The drug TA-65 is claimed to be able to remodel ageing immune systems by lengthening the telomere caps on chromosomes. Credit: T.A. SCIENCES INC/PR NEWSWIRE/ASSOCIATED PRESS

“You’re going to be hearing from my attorney,” Brian Egan told his boss on his last day of work, nearly a year ago. Last week, Egan filed a class-action lawsuit that accuses Telomerase Activation Sciences (TA Sciences) in New York of engaging in deceptive business practices in promoting a proprietary herbal extract intended to reverse the effects of ageing.

The lawsuit threatens to put the science of telomeres — repetitive nucleotide sequences that protect the ends of chromosomes during DNA replication — on trial. But Noel Patton, president of TA Sciences, denies all of the allegations. “We stand by what we say,” he adds.

The connection between cellular ageing and telomere length is rooted in solid research. Telomeres become shorter every time a cell divides, and when they are lost cells can no longer reproduce. The enzyme telomerase can lengthen telomeres, possibly slowing or reversing degenerative diseases. In one study1, mice genetically engineered to lack functional telomerase showed brain degeneration and shrunken testes, but those effects were reversed when the enzyme was reactivated.

Such findings have sparked a lot of hype and encouraged a cottage industry of companies that assess a person’s ‘biological age’ on the basis of their telomere length. But TA Sciences has taken the buzz further: it sells a pill called TA-65, which it says can lengthen short telomeres. The pill brings in an annual revenue of US$6 million in the United States alone.

“A compound that can lengthen telomeres would be excellent,” says Carol Greider, a molecular biologist at Johns Hopkins University in Baltimore, Maryland, who shared a Nobel prize for her work on how telomerase protects chromosomes. But, she adds, “we would need to test it rigorously”.

The active ingredient of TA-65 was isolated from the herb Astragalus membranaceus and patented by Geron, a biopharmaceutical firm in Menlo Park, California. Research sponsored by TA Sciences and other companies has shown that the compound can lengthen telomeres in mice2 and humans3, but Greider and others are sceptical of the assay used.

Calvin Harley, president of Telome Health in Menlo Park, spearheaded the studies as chief scientific officer at Geron. He stands by the conclusion that TA-65 is a “weak telomerase activator”. However, TA Sciences sells the pill as a nutritional supplement, or ‘nutraceutical’, rather than a drug, so the firm’s health claims have not been evaluated by the US Food and Drug Administration (FDA).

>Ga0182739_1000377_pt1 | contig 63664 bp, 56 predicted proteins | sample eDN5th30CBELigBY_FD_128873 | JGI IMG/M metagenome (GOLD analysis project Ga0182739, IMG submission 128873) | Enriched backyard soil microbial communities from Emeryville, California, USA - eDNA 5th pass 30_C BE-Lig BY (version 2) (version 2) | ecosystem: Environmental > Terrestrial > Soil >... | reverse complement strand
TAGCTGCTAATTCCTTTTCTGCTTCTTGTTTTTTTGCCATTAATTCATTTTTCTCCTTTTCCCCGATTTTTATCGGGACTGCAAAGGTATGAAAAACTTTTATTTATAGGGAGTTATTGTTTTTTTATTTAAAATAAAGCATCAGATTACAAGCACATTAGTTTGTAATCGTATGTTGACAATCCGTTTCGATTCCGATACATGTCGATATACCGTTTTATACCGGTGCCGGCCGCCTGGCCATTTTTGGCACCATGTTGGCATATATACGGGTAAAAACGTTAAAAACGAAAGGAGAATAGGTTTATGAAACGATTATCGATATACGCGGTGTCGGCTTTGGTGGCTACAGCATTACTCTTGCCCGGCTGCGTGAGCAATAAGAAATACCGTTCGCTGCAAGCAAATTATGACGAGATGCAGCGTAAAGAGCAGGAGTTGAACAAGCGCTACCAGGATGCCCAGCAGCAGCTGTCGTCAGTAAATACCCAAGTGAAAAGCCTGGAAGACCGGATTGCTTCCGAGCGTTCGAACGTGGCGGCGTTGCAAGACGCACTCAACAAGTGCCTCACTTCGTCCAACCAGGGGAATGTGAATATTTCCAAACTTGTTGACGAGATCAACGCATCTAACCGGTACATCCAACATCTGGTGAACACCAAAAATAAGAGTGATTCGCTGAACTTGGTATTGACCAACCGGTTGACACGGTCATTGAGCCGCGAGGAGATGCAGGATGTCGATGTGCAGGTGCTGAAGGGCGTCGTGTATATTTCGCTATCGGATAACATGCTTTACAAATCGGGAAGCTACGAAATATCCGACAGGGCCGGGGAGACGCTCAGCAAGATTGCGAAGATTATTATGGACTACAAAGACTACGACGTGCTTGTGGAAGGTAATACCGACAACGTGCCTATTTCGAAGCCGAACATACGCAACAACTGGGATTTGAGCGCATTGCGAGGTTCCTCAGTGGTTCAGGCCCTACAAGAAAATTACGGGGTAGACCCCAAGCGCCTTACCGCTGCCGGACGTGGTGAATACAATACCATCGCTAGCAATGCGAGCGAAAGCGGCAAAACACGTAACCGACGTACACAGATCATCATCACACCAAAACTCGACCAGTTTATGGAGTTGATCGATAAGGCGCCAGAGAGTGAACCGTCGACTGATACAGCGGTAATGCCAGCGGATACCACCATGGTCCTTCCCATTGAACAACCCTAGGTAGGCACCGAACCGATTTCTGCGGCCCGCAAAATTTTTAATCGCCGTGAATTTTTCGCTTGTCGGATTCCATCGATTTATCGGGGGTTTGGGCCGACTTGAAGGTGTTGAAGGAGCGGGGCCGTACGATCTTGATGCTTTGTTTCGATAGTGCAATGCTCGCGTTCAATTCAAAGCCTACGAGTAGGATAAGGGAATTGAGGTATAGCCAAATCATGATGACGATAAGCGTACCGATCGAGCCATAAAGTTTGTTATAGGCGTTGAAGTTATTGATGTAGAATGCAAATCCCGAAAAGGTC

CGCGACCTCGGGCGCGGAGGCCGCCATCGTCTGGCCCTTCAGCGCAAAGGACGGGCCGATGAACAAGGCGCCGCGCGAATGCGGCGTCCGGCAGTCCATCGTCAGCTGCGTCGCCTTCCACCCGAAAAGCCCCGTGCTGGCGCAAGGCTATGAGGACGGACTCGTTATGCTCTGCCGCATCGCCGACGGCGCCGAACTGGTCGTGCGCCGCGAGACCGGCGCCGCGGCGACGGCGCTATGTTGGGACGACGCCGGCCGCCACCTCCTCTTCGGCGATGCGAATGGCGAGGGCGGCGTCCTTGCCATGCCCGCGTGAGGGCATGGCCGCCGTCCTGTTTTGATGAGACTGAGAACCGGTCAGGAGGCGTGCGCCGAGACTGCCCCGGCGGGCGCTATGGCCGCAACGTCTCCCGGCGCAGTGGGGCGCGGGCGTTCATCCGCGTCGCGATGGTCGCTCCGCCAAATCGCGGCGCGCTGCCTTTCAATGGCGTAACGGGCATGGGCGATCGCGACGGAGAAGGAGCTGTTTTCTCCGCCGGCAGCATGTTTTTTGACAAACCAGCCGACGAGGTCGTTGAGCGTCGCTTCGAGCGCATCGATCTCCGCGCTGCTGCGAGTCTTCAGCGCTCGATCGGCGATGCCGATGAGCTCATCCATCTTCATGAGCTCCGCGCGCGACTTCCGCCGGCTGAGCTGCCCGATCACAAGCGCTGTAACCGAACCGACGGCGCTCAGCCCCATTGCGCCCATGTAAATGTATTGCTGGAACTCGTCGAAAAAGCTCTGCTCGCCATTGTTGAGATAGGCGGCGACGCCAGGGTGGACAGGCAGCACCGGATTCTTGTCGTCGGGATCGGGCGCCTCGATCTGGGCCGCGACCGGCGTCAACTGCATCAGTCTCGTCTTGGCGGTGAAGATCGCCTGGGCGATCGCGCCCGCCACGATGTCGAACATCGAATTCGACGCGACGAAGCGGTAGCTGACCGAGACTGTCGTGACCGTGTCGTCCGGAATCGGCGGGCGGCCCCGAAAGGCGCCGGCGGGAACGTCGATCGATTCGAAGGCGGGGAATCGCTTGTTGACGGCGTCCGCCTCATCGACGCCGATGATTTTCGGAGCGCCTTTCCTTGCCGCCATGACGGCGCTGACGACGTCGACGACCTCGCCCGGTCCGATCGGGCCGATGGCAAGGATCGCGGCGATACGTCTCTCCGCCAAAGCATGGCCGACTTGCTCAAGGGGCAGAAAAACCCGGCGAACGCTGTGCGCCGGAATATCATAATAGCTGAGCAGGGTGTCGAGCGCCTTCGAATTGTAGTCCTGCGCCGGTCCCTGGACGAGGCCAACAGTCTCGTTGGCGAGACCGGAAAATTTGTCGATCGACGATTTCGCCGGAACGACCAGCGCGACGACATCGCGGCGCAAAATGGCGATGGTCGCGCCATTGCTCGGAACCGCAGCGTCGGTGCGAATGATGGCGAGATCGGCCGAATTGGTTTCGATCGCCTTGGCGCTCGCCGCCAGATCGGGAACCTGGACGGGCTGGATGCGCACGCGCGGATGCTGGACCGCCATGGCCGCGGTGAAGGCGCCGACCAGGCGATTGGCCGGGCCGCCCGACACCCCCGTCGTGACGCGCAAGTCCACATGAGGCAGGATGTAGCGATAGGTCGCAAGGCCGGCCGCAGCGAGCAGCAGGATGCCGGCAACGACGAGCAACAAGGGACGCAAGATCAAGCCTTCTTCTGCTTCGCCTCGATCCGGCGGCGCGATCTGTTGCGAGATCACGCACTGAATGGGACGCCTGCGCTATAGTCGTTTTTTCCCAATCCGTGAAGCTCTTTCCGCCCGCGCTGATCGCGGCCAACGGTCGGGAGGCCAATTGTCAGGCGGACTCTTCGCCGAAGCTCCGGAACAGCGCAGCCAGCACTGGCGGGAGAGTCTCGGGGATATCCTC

Difficult relationship

In May 2011, Patton hired Egan to help to expand TA Sciences’ reach in foreign markets. Egan was required to take TA-65 twice a day, he later wrote in a discrimination complaint, so “that I could tell customers that I was also taking the product, and that it was safe and effective”. Patton denies that it was obligatory.

On 14 September, Egan says, he told Patton that he had been diagnosed with prostate cancer. The next day, according to Egan, Patton fired him and said that his prostate cancer could ruin the company. Egan says that when he was fired, he was offered a cash settlement to keep quiet about his cancer, but turned it down.

A compound that can lengthen telomeres would be excellent. But we would need to test it rigorously.

Patton denies Egan’s version of events. According to an affidavit that Patton filed in the discrimination suit, Egan was fired for meagre sales. On being told of his dismissal, Patton alleges in the affidavit, Egan threw his keys at his boss and demanded to settle things “man to man”. An employee broke up the confrontation, and Egan stormed out, says Patton. Egan denies Patton’s version of events.

On 19 September, Egan told a potential TA Sciences partner in Spain that he had developed cancer while taking TA-65. Patton and TA Sciences sued Egan for defamation in March, saying that he had lost the company $2 million in sales. Patton says that TA Sciences believes that if Egan had cancer, he had it before he started taking TA-65.

Egan stands by his allegations, and has now launched a broader attack on the company’s science with his class-action suit, which he filed on 23 July, in the New York State supreme court, along with another man who took TA-65. The suit challenges statements on TA Sciences’ website, including the assertion that TA-65 can lengthen short telomeres.

Greider doubts that TA-65 caused Egan’s cancer, but agrees that the science behind it is murky. A telomere-lengthening compound would be a boon to patients dying of bone-marrow failure and pulmonary fibrosis, she says, and firms could be expected to explore its pharmaceutical potential. “I don’t think a company would be selling it on the side as a nutraceutical,” she says.